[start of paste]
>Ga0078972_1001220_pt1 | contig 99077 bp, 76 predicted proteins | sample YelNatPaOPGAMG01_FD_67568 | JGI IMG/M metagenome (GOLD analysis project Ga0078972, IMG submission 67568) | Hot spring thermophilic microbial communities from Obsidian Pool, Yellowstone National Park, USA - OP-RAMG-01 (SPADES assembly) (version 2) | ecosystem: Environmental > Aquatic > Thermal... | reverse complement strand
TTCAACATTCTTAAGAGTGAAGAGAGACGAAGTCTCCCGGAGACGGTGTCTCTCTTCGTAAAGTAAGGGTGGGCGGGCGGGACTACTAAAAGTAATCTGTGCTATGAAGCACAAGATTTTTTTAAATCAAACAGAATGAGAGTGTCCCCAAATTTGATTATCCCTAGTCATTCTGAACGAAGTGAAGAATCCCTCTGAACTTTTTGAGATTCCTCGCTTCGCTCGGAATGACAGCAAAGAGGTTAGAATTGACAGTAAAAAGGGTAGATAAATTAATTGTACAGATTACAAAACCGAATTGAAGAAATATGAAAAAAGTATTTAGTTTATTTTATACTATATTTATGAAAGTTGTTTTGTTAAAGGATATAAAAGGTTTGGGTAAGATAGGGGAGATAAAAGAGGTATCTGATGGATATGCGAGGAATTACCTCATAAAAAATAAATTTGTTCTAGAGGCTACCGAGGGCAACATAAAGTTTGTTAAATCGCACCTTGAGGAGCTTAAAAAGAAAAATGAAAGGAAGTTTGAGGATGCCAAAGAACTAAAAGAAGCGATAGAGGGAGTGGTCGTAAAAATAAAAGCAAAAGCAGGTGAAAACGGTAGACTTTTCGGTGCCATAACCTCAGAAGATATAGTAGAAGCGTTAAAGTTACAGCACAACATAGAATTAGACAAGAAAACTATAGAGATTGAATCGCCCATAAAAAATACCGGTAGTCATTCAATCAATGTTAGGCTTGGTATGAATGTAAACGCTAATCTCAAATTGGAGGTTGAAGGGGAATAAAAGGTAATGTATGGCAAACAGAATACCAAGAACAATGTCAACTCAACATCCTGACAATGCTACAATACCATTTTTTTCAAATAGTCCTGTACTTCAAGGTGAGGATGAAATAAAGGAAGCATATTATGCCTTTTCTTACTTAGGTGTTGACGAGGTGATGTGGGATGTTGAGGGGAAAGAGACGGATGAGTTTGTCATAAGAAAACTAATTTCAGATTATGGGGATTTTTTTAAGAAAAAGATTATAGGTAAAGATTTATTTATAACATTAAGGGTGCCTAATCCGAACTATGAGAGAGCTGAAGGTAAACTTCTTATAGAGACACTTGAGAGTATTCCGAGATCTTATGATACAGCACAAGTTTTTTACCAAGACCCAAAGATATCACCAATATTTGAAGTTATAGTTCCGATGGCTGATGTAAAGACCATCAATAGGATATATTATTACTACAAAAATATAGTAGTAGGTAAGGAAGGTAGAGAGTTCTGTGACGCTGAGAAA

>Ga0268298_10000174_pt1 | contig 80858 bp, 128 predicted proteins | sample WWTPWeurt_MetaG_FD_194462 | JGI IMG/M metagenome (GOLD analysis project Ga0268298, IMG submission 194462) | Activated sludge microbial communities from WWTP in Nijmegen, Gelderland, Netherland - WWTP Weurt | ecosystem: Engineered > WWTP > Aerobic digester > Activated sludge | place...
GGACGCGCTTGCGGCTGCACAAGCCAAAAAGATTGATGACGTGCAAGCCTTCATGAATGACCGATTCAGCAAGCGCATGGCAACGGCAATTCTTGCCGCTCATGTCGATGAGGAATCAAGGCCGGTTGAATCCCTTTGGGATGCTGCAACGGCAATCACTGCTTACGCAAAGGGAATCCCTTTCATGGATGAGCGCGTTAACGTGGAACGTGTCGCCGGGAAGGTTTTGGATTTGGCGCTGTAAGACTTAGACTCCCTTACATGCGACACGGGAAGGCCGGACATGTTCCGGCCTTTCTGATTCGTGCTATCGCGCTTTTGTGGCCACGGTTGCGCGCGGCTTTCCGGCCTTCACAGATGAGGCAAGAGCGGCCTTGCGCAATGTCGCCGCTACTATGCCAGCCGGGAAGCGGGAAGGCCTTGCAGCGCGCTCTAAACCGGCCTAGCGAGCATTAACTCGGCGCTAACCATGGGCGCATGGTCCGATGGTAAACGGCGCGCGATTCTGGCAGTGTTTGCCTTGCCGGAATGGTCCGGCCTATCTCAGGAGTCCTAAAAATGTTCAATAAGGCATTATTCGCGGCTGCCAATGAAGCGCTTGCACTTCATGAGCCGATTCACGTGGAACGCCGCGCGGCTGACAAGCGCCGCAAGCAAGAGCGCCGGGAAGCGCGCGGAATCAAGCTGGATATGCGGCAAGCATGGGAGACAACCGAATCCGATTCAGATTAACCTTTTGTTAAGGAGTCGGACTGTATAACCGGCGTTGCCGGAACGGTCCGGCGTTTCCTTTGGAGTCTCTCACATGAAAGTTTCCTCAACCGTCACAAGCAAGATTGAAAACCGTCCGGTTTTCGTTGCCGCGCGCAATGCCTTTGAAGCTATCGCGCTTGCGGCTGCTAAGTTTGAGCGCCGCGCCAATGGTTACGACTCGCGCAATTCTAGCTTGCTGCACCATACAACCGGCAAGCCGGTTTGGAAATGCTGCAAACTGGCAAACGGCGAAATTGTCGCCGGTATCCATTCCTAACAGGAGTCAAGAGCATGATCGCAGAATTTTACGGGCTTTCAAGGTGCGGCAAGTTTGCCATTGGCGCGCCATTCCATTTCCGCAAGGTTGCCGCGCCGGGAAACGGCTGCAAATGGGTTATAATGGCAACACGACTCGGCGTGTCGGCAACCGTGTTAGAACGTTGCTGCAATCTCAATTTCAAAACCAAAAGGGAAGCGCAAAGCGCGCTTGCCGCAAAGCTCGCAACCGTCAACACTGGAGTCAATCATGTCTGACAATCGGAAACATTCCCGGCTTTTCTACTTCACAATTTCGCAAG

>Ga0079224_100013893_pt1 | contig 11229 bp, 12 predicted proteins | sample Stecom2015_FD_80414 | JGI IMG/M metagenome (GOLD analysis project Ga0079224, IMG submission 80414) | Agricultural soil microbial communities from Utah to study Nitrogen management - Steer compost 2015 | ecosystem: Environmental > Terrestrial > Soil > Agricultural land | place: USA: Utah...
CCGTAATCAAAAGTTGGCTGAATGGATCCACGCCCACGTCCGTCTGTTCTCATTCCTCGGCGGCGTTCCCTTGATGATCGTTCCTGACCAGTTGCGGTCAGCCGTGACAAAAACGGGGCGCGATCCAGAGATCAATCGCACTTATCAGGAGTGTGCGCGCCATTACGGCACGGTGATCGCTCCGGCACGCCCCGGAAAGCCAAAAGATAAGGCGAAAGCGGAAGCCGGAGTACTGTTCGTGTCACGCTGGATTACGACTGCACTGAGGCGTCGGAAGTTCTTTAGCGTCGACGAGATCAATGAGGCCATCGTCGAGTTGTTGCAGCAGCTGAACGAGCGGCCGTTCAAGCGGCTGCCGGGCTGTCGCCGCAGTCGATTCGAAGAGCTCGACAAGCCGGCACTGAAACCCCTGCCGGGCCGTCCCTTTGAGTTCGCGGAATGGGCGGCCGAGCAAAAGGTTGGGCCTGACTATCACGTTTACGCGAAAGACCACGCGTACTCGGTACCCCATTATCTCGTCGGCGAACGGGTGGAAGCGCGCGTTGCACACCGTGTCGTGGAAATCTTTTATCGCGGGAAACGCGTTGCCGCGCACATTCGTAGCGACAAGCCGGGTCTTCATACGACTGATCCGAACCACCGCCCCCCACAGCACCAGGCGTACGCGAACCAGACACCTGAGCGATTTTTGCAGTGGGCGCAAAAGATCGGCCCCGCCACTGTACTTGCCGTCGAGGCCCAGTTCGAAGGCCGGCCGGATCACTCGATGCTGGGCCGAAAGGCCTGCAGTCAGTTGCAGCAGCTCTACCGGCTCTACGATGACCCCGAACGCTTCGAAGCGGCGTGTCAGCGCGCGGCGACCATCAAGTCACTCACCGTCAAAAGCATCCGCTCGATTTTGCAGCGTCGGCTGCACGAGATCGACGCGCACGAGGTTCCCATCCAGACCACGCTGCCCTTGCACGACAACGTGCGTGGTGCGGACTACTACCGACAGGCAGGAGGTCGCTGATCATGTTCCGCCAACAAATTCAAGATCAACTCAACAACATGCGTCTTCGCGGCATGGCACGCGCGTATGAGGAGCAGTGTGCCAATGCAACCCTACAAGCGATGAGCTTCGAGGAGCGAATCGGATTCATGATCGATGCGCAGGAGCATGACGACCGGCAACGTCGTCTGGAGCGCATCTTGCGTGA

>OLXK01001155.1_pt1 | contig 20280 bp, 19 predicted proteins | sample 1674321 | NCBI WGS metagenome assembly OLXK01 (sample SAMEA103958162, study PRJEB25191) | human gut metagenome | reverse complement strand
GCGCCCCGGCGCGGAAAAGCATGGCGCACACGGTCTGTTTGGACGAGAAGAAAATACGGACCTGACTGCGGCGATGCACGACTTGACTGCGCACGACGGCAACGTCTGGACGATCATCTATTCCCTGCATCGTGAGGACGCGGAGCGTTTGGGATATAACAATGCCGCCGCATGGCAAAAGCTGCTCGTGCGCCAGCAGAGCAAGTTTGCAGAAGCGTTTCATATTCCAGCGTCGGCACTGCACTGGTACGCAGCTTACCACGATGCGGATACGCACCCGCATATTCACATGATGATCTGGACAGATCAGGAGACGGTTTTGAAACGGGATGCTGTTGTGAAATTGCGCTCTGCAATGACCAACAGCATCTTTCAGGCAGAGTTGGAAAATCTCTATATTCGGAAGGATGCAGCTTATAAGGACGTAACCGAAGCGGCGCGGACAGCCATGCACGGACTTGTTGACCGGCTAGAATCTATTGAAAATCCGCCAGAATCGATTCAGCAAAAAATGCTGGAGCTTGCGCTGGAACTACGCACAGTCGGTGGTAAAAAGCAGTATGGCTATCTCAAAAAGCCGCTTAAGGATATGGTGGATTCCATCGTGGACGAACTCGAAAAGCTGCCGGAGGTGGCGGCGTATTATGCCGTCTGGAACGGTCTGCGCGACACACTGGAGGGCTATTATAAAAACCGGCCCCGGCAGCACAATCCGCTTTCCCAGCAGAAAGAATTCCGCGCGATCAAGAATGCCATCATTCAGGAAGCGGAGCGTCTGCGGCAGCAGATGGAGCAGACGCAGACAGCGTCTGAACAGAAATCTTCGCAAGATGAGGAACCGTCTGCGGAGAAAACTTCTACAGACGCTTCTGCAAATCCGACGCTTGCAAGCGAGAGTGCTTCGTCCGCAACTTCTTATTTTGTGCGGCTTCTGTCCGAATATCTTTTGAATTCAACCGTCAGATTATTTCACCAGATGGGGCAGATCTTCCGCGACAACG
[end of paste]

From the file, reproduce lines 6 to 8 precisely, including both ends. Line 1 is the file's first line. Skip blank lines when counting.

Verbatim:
CCGTAATCAAAAGTTGGCTGAATGGATCCACGCCCACGTCCGTCTGTTCTCATTCCTCGGCGGCGTTCCCTTGATGATCGTTCCTGACCAGTTGCGGTCAGCCGTGACAAAAACGGGGCGCGATCCAGAGATCAATCGCACTTATCAGGAGTGTGCGCGCCATTACGGCACGGTGATCGCTCCGGCACGCCCCGGAAAGCCAAAAGATAAGGCGAAAGCGGAAGCCGGAGTACTGTTCGTGTCACGCTGGATTACGACTGCACTGAGGCGTCGGAAGTTCTTTAGCGTCGACGAGATCAATGAGGCCATCGTCGAGTTGTTGCAGCAGCTGAACGAGCGGCCGTTCAAGCGGCTGCCGGGCTGTCGCCGCAGTCGATTCGAAGAGCTCGACAAGCCGGCACTGAAACCCCTGCCGGGCCGTCCCTTTGAGTTCGCGGAATGGGCGGCCGAGCAAAAGGTTGGGCCTGACTATCACGTTTACGCGAAAGACCACGCGTACTCGGTACCCCATTATCTCGTCGGCGAACGGGTGGAAGCGCGCGTTGCACACCGTGTCGTGGAAATCTTTTATCGCGGGAAACGCGTTGCCGCGCACATTCGTAGCGACAAGCCGGGTCTTCATACGACTGATCCGAACCACCGCCCCCCACAGCACCAGGCGTACGCGAACCAGACACCTGAGCGATTTTTGCAGTGGGCGCAAAAGATCGGCCCCGCCACTGTACTTGCCGTCGAGGCCCAGTTCGAAGGCCGGCCGGATCACTCGATGCTGGGCCGAAAGGCCTGCAGTCAGTTGCAGCAGCTCTACCGGCTCTACGATGACCCCGAACGCTTCGAAGCGGCGTGTCAGCGCGCGGCGACCATCAAGTCACTCACCGTCAAAAGCATCCGCTCGATTTTGCAGCGTCGGCTGCACGAGATCGACGCGCACGAGGTTCCCATCCAGACCACGCTGCCCTTGCACGACAACGTGCGTGGTGCGGACTACTACCGACAGGCAGGAGGTCGCTGATCATGTTCCGCCAACAAATTCAAGATCAACTCAACAACATGCGTCTTCGCGGCATGGCACGCGCGTATGAGGAGCAGTGTGCCAATGCAACCCTACAAGCGATGAGCTTCGAGGAGCGAATCGGATTCATGATCGATGCGCAGGAGCATGACGACCGGCAACGTCGTCTGGAGCGCATCTTGCGTGA

>OLXK01001155.1_pt1 | contig 20280 bp, 19 predicted proteins | sample 1674321 | NCBI WGS metagenome assembly OLXK01 (sample SAMEA103958162, study PRJEB25191) | human gut metagenome | reverse complement strand
GCGCCCCGGCGCGGAAAAGCATGGCGCACACGGTCTGTTTGGACGAGAAGAAAATACGGACCTGACTGCGGCGATGCACGACTTGACTGCGCACGACGGCAACGTCTGGACGATCATCTATTCCCTGCATCGTGAGGACGCGGAGCGTTTGGGATATAACAATGCCGCCGCATGGCAAAAGCTGCTCGTGCGCCAGCAGAGCAAGTTTGCAGAAGCGTTTCATATTCCAGCGTCGGCACTGCACTGGTACGCAGCTTACCACGATGCGGATACGCACCCGCATATTCACATGATGATCTGGACAGATCAGGAGACGGTTTTGAAACGGGATGCTGTTGTGAAATTGCGCTCTGCAATGACCAACAGCATCTTTCAGGCAGAGTTGGAAAATCTCTATATTCGGAAGGATGCAGCTTATAAGGACGTAACCGAAGCGGCGCGGACAGCCATGCACGGACTTGTTGACCGGCTAGAATCTATTGAAAATCCGCCAGAATCGATTCAGCAAAAAATGCTGGAGCTTGCGCTGGAACTACGCACAGTCGGTGGTAAAAAGCAGTATGGCTATCTCAAAAAGCCGCTTAAGGATATGGTGGATTCCATCGTGGACGAACTCGAAAAGCTGCCGGAGGTGGCGGCGTATTATGCCGTCTGGAACGGTCTGCGCGACACACTGGAGGGCTATTATAAAAACCGGCCCCGGCAGCACAATCCGCTTTCCCAGCAGAAAGAATTCCGCGCGATCAAGAATGCCATCATTCAGGAAGCGGAGCGTCTGCGGCAGCAGATGGAGCAGACGCAGACAGCGTCTGAACAGAAATCTTCGCAAGATGAGGAACCGTCTGCGGAGAAAACTTCTACAGACGCTTCTGCAAATCCGACGCTTGCAAGCGAGAGTGCTTCGTCCGCAACTTCTTATTTTGTGCGGCTTCTGTCCGAATATCTTTTGAATTCAACCGTCAGATTATTTCACCAGATGGGGCAGATCTTCCGCGACAACG